We continue to hear from our customers about the great work you are doing every day. I’ve received many emails and messages in recent weeks thanking us for the amazing work of our Reservations and Customer Care professionals, particularly as they’ve assisted with processing refunds.
Delta has refunded more than $1.2 billion to our customers since the pandemic began, including $160 million so far this month. It reflects an enormous volume of cash refunds that our people have handled with their renowned professionalism and empathy.
As one customer put it in a survey response, “I was anticipating a hassle from previous customer support experiences with other companies, but my concern was addressed in a way that felt very good as a consumer. This was my best support experience ever.”
Thanks to the Reservations and Care team – you are the best in the business.
In addition to protecting our cash and positioning Delta for the future, our other top priority – and the most important one – is protecting the health and safety of our people and customers. That includes mental as well as physical health. May is Mental Health Awareness Month, and in stressful times like these, we should be particularly mindful of our mental and emotional well-being. Delta has resources available, including our Employee Assistance Program, that can help with almost any mental health issue or concern. There’s information available on Deltanet on how to access these programs, or you can contact the Human Resources department.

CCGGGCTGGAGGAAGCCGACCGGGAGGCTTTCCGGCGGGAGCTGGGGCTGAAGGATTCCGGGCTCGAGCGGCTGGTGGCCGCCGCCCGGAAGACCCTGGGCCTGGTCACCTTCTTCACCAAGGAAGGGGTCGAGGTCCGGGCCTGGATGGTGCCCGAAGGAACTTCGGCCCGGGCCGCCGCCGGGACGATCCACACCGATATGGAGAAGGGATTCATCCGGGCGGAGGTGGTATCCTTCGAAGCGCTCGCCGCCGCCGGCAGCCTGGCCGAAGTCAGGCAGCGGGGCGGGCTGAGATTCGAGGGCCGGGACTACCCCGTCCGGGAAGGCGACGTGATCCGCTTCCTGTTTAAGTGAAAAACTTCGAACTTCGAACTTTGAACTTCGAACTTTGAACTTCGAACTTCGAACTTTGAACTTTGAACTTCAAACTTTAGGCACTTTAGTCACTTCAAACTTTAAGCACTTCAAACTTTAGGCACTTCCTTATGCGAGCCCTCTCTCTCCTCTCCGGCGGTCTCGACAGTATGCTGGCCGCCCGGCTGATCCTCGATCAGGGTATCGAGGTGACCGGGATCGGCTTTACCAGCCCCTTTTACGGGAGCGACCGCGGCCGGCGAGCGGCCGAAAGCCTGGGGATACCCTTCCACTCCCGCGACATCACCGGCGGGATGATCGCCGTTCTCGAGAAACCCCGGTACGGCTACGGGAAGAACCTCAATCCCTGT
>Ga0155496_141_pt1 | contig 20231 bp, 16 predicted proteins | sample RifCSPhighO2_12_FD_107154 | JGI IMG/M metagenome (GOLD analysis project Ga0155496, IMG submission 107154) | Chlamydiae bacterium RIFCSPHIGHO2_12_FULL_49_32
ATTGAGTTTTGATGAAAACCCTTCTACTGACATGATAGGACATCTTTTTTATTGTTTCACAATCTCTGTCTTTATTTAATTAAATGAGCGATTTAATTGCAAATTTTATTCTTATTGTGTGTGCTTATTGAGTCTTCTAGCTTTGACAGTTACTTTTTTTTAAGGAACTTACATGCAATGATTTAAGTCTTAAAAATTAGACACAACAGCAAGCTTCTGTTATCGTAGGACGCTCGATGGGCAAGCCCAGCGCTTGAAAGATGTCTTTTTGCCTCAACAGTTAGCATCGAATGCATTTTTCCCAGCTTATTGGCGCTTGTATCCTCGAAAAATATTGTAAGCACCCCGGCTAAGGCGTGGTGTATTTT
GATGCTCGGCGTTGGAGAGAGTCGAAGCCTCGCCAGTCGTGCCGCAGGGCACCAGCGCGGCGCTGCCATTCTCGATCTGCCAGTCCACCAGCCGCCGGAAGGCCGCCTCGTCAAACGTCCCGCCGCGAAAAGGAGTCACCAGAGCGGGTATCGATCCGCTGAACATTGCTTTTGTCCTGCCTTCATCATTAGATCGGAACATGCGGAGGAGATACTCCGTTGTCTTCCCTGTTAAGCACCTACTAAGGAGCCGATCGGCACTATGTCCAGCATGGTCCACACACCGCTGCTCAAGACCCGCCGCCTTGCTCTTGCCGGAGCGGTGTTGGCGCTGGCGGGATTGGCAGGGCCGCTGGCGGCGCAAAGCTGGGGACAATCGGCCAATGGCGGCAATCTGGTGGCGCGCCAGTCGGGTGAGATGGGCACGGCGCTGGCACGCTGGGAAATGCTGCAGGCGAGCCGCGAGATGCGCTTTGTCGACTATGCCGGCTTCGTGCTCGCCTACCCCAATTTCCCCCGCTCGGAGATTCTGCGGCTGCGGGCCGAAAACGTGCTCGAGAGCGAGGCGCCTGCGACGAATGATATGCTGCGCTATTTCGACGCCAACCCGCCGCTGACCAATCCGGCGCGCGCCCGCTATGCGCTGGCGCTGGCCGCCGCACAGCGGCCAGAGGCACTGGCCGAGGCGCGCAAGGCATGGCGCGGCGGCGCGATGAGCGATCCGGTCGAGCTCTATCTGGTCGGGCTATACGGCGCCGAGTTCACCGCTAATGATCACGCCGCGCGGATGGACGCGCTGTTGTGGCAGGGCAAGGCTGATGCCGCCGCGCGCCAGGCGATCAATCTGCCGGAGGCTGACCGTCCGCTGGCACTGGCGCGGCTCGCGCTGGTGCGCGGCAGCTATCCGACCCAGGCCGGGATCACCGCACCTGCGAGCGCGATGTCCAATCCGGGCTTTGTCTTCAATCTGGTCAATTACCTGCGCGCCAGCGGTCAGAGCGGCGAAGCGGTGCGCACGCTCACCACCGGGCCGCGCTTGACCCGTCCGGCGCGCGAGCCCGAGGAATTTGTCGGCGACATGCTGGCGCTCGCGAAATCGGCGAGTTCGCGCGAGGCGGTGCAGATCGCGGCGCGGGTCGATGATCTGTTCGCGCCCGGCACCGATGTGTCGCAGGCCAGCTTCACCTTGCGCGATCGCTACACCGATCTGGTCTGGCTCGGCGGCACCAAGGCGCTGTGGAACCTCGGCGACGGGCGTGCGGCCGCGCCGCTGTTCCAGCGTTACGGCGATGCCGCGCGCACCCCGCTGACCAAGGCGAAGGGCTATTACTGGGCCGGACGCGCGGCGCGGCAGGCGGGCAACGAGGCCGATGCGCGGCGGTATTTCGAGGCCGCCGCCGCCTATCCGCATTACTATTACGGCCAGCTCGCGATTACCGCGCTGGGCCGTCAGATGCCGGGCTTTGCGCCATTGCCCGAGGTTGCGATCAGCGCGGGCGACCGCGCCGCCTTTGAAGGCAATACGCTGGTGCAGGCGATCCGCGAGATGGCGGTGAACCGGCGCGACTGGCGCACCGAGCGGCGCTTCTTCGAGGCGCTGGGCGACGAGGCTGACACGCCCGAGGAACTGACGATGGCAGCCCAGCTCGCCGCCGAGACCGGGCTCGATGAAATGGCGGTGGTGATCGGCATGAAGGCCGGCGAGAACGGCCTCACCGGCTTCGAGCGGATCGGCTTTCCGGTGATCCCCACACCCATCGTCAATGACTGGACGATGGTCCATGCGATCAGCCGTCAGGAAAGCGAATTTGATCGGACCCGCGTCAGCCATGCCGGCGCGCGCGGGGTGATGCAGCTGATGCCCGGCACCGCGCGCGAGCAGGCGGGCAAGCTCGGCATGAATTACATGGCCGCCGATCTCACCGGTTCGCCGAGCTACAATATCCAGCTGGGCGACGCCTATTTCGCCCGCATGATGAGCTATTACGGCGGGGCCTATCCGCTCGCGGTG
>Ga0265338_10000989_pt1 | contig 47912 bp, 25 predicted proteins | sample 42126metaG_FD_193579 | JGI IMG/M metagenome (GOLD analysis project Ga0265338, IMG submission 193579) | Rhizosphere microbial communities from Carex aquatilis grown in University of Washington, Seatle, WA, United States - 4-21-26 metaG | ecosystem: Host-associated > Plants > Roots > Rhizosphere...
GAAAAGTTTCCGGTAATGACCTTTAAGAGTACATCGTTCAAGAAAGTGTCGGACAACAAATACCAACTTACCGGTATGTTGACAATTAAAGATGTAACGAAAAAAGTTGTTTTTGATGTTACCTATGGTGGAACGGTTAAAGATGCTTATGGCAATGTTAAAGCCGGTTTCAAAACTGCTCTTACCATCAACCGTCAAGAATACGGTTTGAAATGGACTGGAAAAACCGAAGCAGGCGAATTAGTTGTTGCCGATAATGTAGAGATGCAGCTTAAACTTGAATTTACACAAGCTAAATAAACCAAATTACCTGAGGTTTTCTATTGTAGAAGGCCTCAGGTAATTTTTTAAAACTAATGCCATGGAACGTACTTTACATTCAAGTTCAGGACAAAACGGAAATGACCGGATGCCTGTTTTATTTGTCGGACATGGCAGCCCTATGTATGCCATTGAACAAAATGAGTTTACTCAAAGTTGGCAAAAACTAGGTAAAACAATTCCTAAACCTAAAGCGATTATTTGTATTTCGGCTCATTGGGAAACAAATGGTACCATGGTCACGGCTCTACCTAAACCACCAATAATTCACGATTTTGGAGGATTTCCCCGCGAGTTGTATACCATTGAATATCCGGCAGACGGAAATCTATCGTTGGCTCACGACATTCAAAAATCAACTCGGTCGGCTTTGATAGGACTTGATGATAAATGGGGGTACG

I want to thank you all for the hard work and sacrifices you are making to secure the future of our airline. That includes those who have taken voluntary leaves of absence – more than 41,000 so far – as well as our people on the front lines taking care of our customers during this stressful period. You continue to inspire me every day as we work to build Delta’s future together.
Please continue to stay healthy and safe, physically and mentally, at work and in your personal lives. Nothing is more important. I’ll be in touch soon with another update and will continue to answer your questions at our virtual Town Halls on SkyHub.
It’s my honor to serve alongside you.
@Gary–is it my imagination, or didn’t you recently post about Delta placing an order for something like 30 new A350s? I’m betting that this retiring of the 777 and MD aircraft is merely a temporary move (belt tightening) in a down market, and as the market starts to pick up again those A350s should be coming off the assembly line.
DL is finally simplying the fleet and now is a great time to do it. 777’s gone, MD-80/90;s gone and I am sure the very old A320 (DL has newer 737’s) , older than dirt 767-300’s and 757-200’s, the 10 737-700 (never understood that fleet) and the 717 (which is sad, love that little plane) will be gone before too long.